On-site social vs. Off-site social – Opposite ends of the same coin?

by Sean Ogino | Other
Social commerce is still a nascent market and with that, comes confusion about what it is and even questions of its value for retailers and consumers alike. Off-site social is comprised of Facebook brand pages, Twitter and plugins or platforms that allow people to shop where they socialize. On-site social is made up of plugins or platforms that live within an e-commerce site with the intention of helping people socialize where they shop. On-site social has proven to be much more valuable than off-site social because people have become resistant to shopping where they socialize with their friends online.
According to industry analyst Neha Khera, the social commerce market is expected to grow from about $1 billion to $15 billion by 2015. This is likely due to the rapid proliferation of on-site social commerce. Why is social commerce expected to increase in value at such a rapid pace in the next few years?
Retailers currently face skyrocketing customer acquisition costs through the increasingly competitive usage of online marketing channels such as Google AdWords and Facebook advertising. Retailers who have embraced social commerce have been able to drive sales and conversions while investing a fraction of the money they used to invest in traditional online marketing channels. By embracing social commerce, retailers create a more informative and personalized shopping experience for its visitors. They give themselves the opportunity to include their products and brand into all the conversations that occur on social networks such as Facebook and Twitter. However, the most valuable thing that on-site social commerce can give to online retailers is the opportunity to understand their visitors better than they ever did before through the collection of social data when consumers start engaging on-site social tools when they shop.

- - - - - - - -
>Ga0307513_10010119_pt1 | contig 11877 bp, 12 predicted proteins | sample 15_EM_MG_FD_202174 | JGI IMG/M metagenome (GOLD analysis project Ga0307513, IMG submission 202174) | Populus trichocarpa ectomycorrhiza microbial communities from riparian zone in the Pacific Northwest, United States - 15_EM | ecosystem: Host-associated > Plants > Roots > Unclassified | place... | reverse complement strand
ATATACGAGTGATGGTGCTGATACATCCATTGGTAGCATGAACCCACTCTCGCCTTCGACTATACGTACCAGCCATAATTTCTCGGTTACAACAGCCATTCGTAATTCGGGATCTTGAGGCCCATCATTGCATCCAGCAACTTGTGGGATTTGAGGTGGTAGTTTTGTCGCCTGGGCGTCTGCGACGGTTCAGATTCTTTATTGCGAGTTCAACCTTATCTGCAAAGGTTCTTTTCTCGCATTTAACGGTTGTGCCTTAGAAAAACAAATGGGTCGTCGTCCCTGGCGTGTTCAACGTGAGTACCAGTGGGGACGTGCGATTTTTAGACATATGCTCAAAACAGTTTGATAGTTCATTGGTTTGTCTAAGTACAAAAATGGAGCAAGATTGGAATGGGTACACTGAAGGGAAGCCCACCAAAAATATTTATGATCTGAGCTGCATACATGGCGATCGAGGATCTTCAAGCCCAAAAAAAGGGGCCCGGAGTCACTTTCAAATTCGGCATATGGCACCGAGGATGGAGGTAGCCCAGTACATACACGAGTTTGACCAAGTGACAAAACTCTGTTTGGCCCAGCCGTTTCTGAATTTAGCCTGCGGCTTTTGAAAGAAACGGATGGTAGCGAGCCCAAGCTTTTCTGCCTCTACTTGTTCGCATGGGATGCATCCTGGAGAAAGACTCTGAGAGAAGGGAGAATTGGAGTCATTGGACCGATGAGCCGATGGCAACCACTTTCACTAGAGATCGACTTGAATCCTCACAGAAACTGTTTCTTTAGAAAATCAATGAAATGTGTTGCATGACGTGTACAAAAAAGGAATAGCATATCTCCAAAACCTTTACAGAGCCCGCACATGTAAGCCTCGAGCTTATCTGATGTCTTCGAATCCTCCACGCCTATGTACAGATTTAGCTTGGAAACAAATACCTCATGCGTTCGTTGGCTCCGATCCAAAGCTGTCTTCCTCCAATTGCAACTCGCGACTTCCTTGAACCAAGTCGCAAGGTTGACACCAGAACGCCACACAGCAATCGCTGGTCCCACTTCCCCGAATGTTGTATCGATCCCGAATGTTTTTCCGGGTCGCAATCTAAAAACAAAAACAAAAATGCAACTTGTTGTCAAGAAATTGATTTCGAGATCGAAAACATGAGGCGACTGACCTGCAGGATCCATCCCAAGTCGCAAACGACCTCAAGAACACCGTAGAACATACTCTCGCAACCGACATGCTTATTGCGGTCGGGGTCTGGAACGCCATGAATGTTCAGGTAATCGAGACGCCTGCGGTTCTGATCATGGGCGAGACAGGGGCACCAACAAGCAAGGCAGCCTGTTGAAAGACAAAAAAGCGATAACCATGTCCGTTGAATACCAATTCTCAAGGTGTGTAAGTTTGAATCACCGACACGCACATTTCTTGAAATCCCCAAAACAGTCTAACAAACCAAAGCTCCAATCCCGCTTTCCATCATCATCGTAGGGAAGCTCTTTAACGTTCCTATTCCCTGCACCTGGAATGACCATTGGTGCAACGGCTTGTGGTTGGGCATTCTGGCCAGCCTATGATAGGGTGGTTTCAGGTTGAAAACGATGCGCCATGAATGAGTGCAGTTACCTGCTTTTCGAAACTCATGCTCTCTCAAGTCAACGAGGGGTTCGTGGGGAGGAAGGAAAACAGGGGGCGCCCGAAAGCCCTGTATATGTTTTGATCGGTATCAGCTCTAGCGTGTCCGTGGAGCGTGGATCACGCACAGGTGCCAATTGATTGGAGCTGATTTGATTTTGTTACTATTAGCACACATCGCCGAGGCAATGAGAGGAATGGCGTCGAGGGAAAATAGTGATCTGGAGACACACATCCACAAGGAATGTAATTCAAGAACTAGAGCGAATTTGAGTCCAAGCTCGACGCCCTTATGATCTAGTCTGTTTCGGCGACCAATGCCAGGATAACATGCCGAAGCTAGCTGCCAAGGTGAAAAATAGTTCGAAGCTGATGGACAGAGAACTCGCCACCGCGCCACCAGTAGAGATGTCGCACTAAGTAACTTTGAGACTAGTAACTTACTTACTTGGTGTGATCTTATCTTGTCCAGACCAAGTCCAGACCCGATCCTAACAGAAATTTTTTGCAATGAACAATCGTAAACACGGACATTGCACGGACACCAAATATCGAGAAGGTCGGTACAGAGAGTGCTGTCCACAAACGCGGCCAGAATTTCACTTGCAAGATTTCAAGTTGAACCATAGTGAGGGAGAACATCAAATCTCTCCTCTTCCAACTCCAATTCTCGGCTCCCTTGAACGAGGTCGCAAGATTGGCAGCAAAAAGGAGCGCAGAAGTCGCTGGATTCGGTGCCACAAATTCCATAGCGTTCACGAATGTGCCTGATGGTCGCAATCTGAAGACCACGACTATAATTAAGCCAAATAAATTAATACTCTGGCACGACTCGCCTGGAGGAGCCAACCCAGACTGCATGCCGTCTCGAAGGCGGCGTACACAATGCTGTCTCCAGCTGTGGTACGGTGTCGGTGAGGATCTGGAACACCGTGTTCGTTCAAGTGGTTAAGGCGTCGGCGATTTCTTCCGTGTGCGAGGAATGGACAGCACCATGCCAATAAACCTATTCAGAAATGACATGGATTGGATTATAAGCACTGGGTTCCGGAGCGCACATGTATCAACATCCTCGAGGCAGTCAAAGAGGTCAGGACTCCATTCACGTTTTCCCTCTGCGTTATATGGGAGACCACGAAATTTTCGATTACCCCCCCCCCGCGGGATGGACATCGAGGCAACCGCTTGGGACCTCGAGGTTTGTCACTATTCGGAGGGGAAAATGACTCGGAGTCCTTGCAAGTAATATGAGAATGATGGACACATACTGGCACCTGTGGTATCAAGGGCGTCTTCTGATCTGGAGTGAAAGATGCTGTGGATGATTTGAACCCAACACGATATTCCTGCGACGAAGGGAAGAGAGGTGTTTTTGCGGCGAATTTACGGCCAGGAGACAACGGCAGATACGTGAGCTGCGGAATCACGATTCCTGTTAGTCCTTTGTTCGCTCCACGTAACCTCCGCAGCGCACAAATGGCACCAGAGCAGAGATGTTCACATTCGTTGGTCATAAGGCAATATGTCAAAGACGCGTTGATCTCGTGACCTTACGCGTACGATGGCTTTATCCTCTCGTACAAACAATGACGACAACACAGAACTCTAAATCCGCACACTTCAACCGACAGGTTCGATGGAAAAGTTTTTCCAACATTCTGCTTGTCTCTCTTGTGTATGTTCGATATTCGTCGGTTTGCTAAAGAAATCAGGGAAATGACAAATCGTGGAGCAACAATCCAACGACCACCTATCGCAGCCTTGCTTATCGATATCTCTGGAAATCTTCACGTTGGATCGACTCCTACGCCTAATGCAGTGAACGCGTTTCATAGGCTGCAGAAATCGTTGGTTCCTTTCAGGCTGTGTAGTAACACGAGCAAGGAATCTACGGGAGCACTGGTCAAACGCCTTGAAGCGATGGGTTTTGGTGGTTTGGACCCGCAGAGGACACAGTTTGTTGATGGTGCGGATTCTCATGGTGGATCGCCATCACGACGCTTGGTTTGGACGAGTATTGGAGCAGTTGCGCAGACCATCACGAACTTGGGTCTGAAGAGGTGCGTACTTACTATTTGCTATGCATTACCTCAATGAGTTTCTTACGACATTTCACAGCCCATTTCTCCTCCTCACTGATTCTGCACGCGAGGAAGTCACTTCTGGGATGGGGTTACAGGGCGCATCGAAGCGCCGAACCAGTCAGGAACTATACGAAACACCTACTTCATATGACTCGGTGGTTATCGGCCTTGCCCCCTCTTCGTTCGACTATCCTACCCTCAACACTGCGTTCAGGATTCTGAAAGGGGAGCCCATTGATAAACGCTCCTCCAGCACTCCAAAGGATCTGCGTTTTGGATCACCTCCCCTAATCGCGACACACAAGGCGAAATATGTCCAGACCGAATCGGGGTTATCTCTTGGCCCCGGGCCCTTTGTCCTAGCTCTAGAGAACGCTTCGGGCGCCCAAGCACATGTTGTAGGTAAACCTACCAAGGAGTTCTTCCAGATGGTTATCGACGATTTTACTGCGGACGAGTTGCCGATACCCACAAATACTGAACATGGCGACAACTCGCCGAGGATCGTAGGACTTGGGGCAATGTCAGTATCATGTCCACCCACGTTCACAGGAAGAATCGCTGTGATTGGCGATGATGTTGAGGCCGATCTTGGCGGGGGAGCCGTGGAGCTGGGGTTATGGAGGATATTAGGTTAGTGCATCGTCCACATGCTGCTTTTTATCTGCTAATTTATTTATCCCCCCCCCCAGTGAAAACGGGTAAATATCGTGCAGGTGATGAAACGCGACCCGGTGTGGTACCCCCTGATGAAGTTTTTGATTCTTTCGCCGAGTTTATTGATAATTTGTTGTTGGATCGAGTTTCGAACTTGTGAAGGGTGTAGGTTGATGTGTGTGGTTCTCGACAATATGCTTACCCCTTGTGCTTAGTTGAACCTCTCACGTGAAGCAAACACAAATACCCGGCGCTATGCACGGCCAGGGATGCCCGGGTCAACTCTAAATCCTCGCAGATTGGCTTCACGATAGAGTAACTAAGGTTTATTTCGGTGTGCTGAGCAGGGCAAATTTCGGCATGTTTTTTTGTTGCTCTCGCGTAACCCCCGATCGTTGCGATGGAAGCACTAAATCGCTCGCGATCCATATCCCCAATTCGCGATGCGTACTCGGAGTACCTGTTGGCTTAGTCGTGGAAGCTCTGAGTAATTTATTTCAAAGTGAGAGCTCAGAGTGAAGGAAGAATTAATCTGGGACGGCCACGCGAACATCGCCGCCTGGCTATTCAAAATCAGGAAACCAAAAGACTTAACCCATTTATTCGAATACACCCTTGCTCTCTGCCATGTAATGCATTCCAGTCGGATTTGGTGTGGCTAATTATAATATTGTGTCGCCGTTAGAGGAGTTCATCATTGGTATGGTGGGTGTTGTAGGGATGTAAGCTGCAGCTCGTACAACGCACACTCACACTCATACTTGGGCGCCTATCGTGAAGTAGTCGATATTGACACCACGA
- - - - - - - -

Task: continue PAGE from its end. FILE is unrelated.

For consumers, on-site social commerce also presents a compelling value proposition. Consumers increasingly look to the recommendations and opinions of friends and family when making purchase decisions. Since a large majority of online consumers are on social media (73% of all online shoppers are on Facebook), onsite social features such as refer-a-friend programs, social tagging, and social sharing tools allows them to more easily engage with their social network while shopping. With social commerce, consumers enjoy a more informative and personalized shopping experience. They can access and get the information they need from friends and family in order to make purchase decisions without ever leaving the site they are shopping on. They are also able to shop in a new and interesting ways by participating social loyalty programs. In addition to a better shopping experience, online consumers also enjoy tangible benefits in the form digital coupons.
Although social commerce will continue to grow and evolve, it has become clear that on-site, social commerce is extremely valuable for for both retailers and consumers alike.
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